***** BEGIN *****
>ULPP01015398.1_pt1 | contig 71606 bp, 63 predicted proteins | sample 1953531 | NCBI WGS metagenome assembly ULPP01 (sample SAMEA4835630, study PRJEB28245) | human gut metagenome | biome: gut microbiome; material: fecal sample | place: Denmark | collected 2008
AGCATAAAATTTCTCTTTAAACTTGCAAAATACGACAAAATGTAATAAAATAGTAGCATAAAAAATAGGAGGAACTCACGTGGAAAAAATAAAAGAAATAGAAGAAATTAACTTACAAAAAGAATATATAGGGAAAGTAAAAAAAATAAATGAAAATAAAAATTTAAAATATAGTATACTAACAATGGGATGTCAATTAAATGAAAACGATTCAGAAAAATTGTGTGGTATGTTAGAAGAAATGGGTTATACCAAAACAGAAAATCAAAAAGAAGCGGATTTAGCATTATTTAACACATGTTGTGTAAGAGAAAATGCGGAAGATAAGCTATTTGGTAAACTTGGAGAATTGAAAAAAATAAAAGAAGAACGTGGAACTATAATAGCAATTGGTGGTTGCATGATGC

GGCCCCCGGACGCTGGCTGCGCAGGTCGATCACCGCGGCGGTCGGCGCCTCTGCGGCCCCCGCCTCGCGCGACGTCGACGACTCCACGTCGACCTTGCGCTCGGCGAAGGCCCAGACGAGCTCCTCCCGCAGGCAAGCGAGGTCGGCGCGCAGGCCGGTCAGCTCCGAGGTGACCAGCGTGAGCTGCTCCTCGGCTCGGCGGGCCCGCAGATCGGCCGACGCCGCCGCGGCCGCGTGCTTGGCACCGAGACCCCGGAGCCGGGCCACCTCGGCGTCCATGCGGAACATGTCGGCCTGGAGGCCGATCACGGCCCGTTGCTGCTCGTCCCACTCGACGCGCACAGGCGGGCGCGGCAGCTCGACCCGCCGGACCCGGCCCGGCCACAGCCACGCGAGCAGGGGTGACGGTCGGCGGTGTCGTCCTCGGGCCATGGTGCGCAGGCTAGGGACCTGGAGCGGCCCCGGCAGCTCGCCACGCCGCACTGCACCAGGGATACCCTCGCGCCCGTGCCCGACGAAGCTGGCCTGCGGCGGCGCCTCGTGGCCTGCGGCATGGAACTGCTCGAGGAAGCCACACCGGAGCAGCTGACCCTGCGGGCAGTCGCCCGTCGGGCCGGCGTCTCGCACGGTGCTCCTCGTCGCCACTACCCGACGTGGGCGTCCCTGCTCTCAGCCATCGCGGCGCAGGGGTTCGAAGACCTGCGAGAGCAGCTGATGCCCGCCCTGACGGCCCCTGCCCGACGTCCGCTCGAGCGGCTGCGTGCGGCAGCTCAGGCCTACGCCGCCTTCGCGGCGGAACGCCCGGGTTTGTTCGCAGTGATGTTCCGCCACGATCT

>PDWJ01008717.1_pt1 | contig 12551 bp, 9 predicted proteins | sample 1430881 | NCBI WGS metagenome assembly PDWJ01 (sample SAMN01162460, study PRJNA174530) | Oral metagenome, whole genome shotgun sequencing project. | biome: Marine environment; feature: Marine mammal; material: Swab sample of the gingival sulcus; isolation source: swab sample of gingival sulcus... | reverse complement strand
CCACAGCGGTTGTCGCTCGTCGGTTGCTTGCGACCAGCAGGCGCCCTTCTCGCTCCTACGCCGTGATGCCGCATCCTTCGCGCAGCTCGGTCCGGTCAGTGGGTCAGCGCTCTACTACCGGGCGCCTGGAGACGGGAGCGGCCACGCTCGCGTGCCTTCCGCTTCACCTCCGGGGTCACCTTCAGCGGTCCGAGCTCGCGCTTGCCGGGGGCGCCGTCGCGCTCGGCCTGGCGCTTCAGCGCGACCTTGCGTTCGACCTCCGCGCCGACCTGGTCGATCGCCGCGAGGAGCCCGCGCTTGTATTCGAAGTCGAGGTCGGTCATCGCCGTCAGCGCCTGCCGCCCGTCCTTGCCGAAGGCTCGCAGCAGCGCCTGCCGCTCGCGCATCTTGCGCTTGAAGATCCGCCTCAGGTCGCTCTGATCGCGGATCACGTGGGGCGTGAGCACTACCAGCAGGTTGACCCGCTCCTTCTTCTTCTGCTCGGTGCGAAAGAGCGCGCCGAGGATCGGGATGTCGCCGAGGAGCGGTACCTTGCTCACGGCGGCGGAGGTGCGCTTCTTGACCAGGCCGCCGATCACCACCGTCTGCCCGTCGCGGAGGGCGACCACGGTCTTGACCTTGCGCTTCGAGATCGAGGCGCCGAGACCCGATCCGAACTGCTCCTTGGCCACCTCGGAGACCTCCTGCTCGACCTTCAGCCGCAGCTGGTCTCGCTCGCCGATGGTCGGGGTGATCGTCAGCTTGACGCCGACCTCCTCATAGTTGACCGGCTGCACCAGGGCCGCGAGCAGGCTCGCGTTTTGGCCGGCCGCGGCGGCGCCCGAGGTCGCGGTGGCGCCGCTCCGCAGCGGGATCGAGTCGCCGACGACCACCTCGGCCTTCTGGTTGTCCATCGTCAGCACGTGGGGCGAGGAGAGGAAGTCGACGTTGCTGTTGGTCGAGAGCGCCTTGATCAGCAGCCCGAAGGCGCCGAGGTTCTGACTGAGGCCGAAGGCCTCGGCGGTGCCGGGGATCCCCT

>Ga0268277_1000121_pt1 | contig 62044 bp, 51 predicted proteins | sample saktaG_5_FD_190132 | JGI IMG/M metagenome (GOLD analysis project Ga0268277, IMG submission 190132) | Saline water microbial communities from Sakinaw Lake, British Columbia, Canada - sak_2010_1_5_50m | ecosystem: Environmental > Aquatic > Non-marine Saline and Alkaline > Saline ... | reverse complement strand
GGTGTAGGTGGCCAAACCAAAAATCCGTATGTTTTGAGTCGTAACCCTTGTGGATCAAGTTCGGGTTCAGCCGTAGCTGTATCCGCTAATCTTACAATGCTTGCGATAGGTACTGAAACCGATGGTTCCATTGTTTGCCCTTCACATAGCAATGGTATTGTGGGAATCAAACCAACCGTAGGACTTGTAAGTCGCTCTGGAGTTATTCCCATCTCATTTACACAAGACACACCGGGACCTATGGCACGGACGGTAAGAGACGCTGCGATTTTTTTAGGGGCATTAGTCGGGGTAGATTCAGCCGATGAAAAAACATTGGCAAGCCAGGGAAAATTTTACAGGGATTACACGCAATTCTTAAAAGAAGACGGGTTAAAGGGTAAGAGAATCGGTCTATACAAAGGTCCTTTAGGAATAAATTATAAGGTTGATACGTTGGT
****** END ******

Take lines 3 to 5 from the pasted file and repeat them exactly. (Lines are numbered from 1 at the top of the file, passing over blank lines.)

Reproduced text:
GGCCCCCGGACGCTGGCTGCGCAGGTCGATCACCGCGGCGGTCGGCGCCTCTGCGGCCCCCGCCTCGCGCGACGTCGACGACTCCACGTCGACCTTGCGCTCGGCGAAGGCCCAGACGAGCTCCTCCCGCAGGCAAGCGAGGTCGGCGCGCAGGCCGGTCAGCTCCGAGGTGACCAGCGTGAGCTGCTCCTCGGCTCGGCGGGCCCGCAGATCGGCCGACGCCGCCGCGGCCGCGTGCTTGGCACCGAGACCCCGGAGCCGGGCCACCTCGGCGTCCATGCGGAACATGTCGGCCTGGAGGCCGATCACGGCCCGTTGCTGCTCGTCCCACTCGACGCGCACAGGCGGGCGCGGCAGCTCGACCCGCCGGACCCGGCCCGGCCACAGCCACGCGAGCAGGGGTGACGGTCGGCGGTGTCGTCCTCGGGCCATGGTGCGCAGGCTAGGGACCTGGAGCGGCCCCGGCAGCTCGCCACGCCGCACTGCACCAGGGATACCCTCGCGCCCGTGCCCGACGAAGCTGGCCTGCGGCGGCGCCTCGTGGCCTGCGGCATGGAACTGCTCGAGGAAGCCACACCGGAGCAGCTGACCCTGCGGGCAGTCGCCCGTCGGGCCGGCGTCTCGCACGGTGCTCCTCGTCGCCACTACCCGACGTGGGCGTCCCTGCTCTCAGCCATCGCGGCGCAGGGGTTCGAAGACCTGCGAGAGCAGCTGATGCCCGCCCTGACGGCCCCTGCCCGACGTCCGCTCGAGCGGCTGCGTGCGGCAGCTCAGGCCTACGCCGCCTTCGCGGCGGAACGCCCGGGTTTGTTCGCAGTGATGTTCCGCCACGATCT

>PDWJ01008717.1_pt1 | contig 12551 bp, 9 predicted proteins | sample 1430881 | NCBI WGS metagenome assembly PDWJ01 (sample SAMN01162460, study PRJNA174530) | Oral metagenome, whole genome shotgun sequencing project. | biome: Marine environment; feature: Marine mammal; material: Swab sample of the gingival sulcus; isolation source: swab sample of gingival sulcus... | reverse complement strand
CCACAGCGGTTGTCGCTCGTCGGTTGCTTGCGACCAGCAGGCGCCCTTCTCGCTCCTACGCCGTGATGCCGCATCCTTCGCGCAGCTCGGTCCGGTCAGTGGGTCAGCGCTCTACTACCGGGCGCCTGGAGACGGGAGCGGCCACGCTCGCGTGCCTTCCGCTTCACCTCCGGGGTCACCTTCAGCGGTCCGAGCTCGCGCTTGCCGGGGGCGCCGTCGCGCTCGGCCTGGCGCTTCAGCGCGACCTTGCGTTCGACCTCCGCGCCGACCTGGTCGATCGCCGCGAGGAGCCCGCGCTTGTATTCGAAGTCGAGGTCGGTCATCGCCGTCAGCGCCTGCCGCCCGTCCTTGCCGAAGGCTCGCAGCAGCGCCTGCCGCTCGCGCATCTTGCGCTTGAAGATCCGCCTCAGGTCGCTCTGATCGCGGATCACGTGGGGCGTGAGCACTACCAGCAGGTTGACCCGCTCCTTCTTCTTCTGCTCGGTGCGAAAGAGCGCGCCGAGGATCGGGATGTCGCCGAGGAGCGGTACCTTGCTCACGGCGGCGGAGGTGCGCTTCTTGACCAGGCCGCCGATCACCACCGTCTGCCCGTCGCGGAGGGCGACCACGGTCTTGACCTTGCGCTTCGAGATCGAGGCGCCGAGACCCGATCCGAACTGCTCCTTGGCCACCTCGGAGACCTCCTGCTCGACCTTCAGCCGCAGCTGGTCTCGCTCGCCGATGGTCGGGGTGATCGTCAGCTTGACGCCGACCTCCTCATAGTTGACCGGCTGCACCAGGGCCGCGAGCAGGCTCGCGTTTTGGCCGGCCGCGGCGGCGCCCGAGGTCGCGGTGGCGCCGCTCCGCAGCGGGATCGAGTCGCCGACGACCACCTCGGCCTTCTGGTTGTCCATCGTCAGCACGTGGGGCGAGGAGAGGAAGTCGACGTTGCTGTTGGTCGAGAGCGCCTTGATCAGCAGCCCGAAGGCGCCGAGGTTCTGACTGAGGCCGAAGGCCTCGGCGGTGCCGGGGATCCCCT